Friday, August 26, 2011

Finding a New Beat

As you may have noticed, school has still thrown off my blog posting.  I'm enjoying school immensely!  But.. wow does it cut into my spinning, knitting, weaving and breathing time.   This morning I hit the ground running.  I managed to soak and block some finished yarn and a shawl!  They are not happily drying and I feel oh so productive.

CPW Repair News

This morning I also began packaging up my parts for my antique wheel to mail off for repair and replacement. I was then reminded that I need to do a cleaning of the old girl.  Yikes - look at the rust!


I am getting three bobbins made, new leathers (this hold the flyer and bobbin), a new whorl, a footman and the wire thread guides replaced.  I have no idea how long this will take, but I'm filled with gratitude there are folks that can do this work.

Crochet News

I'm working on a project that is unblogable at the moment.  A friend commissioned me to make her a belly dance hip scarf.  I'm busy sampling and waiting for some parts to come in the mail.  Should be a lot of fun!

Art of School

So the other night I had some reading to do for Art History.  I have two art history classes A (prehistory through Renaissance) and B (Mannerism though Modern).  The reading was for B and I just didn't understand the difference between Mannerism and Renaissance art.  Mannerism emerged during  high Italian Renaissance about 1520.  In many ways, it is rejection of all the assertions of the Renaissance.  At first my eyes didn't see, but then I did.  We did some review in B of Renaissance work aspects and finally my brain kicked in.

Renaissance art emphasised balance, symmetry, order, clarity, and naturalism.  It was a period of science and gave birth to our modern humanities.  Classical culture (Ancient Greek and Roman) was also enjoyed revival.

Take a look at this:


Pietro Perugino
Christ Handing the Keys to St. Peter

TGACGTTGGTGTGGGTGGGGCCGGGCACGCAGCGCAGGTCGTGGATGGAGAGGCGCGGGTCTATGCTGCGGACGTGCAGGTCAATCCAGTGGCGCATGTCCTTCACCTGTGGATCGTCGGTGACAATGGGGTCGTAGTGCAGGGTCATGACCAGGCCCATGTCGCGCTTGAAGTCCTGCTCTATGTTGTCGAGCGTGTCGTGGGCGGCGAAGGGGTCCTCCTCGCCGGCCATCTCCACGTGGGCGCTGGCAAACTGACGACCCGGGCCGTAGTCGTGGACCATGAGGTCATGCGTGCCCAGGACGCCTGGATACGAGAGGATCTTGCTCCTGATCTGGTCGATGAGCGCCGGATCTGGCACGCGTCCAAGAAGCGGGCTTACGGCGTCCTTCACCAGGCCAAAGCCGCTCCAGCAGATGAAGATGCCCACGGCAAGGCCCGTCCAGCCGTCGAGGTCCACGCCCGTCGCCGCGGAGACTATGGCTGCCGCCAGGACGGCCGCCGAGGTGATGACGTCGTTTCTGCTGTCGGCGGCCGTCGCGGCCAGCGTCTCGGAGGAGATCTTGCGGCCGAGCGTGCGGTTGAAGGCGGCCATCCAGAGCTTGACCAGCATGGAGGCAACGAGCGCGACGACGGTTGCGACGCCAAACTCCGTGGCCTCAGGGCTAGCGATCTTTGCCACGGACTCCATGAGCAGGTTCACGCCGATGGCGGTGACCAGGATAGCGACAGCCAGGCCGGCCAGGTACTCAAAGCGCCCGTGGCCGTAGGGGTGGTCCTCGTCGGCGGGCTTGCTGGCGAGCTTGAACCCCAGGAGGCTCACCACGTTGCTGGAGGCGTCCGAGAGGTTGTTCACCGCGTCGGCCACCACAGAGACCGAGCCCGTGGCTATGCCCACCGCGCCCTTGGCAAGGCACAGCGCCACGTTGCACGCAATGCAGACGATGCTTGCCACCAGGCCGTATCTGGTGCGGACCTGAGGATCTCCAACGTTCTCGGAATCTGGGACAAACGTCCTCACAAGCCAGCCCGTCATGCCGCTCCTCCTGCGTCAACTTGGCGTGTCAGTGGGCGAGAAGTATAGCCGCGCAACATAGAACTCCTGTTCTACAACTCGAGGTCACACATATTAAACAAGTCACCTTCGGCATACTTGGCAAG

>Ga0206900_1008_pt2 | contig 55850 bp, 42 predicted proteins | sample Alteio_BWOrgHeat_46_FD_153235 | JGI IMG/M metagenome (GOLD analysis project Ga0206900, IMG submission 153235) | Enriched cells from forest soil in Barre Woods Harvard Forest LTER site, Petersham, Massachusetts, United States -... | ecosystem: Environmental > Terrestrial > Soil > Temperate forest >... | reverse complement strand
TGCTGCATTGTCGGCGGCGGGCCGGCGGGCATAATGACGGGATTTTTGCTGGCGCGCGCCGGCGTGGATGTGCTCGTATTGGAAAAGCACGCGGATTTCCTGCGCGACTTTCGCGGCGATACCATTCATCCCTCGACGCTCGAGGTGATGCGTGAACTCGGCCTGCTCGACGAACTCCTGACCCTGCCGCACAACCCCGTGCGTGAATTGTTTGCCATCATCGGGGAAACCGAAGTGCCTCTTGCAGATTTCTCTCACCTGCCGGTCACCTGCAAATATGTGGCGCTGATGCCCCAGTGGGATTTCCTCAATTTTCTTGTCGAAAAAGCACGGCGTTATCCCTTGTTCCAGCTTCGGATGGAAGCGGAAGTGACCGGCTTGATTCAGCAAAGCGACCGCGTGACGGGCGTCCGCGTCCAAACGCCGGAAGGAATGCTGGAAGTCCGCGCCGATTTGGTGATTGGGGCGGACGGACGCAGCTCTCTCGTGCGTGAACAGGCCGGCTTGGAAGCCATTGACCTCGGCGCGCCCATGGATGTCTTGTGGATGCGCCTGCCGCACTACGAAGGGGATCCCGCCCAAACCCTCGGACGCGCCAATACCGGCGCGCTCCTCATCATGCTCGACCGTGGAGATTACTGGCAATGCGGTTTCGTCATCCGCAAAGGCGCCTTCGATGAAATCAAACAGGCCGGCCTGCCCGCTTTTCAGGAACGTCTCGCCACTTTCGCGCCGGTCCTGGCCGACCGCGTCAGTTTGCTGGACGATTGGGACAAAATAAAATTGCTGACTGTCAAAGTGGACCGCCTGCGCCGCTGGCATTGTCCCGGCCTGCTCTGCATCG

1481-82
Fresco, 335 x 550 cm
Cappella Sistina, Vatican

In this classic example, notice the order of the figures, the lines of the three which serve to give depth to the work, the architecture (classic elements of Greek and Rome) and the sky which goes from dark blue to white - also giving depth.  Artist during this period wanted their work to not look 2D and I think Perugino achieved his goal.

Now consider this work from the Mannerism style:
Parmigianino
The Madonna of the Long Neck 
1535-40
85 in × 52 in
Uffizi, Florence

This work when compared to Renaissance work looks bizarre.  What is going on in this picture?  Who is that little figure on the right side?  Why is Christ child look so long and un-baby like?  Why does the woman on the left hold a vase?

Notice anything else that doesn't look realistic of natural?

Mannerism is known for its ambiguity, elongated  figures, and elegant lines and in some cases erotic works.    

While this work leaves a lot of questions, I find it compelling.  I have to look at it longer to try to make sense of what I'm seeing.

Mister and I were up half the night looking and talking about the different works that we found in the book.  We then went online and did more looking.  

It was hard to sleep that night.  I kept seeing the different paintings, sculptures and architecture flashing in my head.


Art is often mysterious and flat.  I have appreciated it for its beauty in the past, but I never really understood what was really going on.  Now I have been given the tools to unlock the secrets and I'm pretty damn excited about it.

Have a great weekend everyone!

2 comments:

  1. Your art classes sound pretty cool! Thanks for sharing what you've learned so far. The second photo is a little creepy...

    I'm excited to see the result of the belly dancing hip scarf!

    ReplyDelete
  2. Thanks for commenting. Just waiting for a few supplies to come in and then belly dance scarf time!

    ReplyDelete